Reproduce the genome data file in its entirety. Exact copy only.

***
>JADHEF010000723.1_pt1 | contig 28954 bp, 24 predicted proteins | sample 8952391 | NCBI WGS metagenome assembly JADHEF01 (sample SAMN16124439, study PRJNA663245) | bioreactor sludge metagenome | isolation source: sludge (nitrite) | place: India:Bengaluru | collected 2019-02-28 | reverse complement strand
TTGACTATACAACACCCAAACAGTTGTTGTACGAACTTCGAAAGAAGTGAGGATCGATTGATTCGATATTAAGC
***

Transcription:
>JADHEF010000723.1_pt1 | contig 28954 bp, 24 predicted proteins | sample 8952391 | NCBI WGS metagenome assembly JADHEF01 (sample SAMN16124439, study PRJNA663245) | bioreactor sludge metagenome | isolation source: sludge (nitrite) | place: India:Bengaluru | collected 2019-02-28 | reverse complement strand
TTGACTATACAACACCCAAACAGTTGTTGTACGAACTTCGAAAGAAGTGAGGATCGATTGATTCGATATTAAGC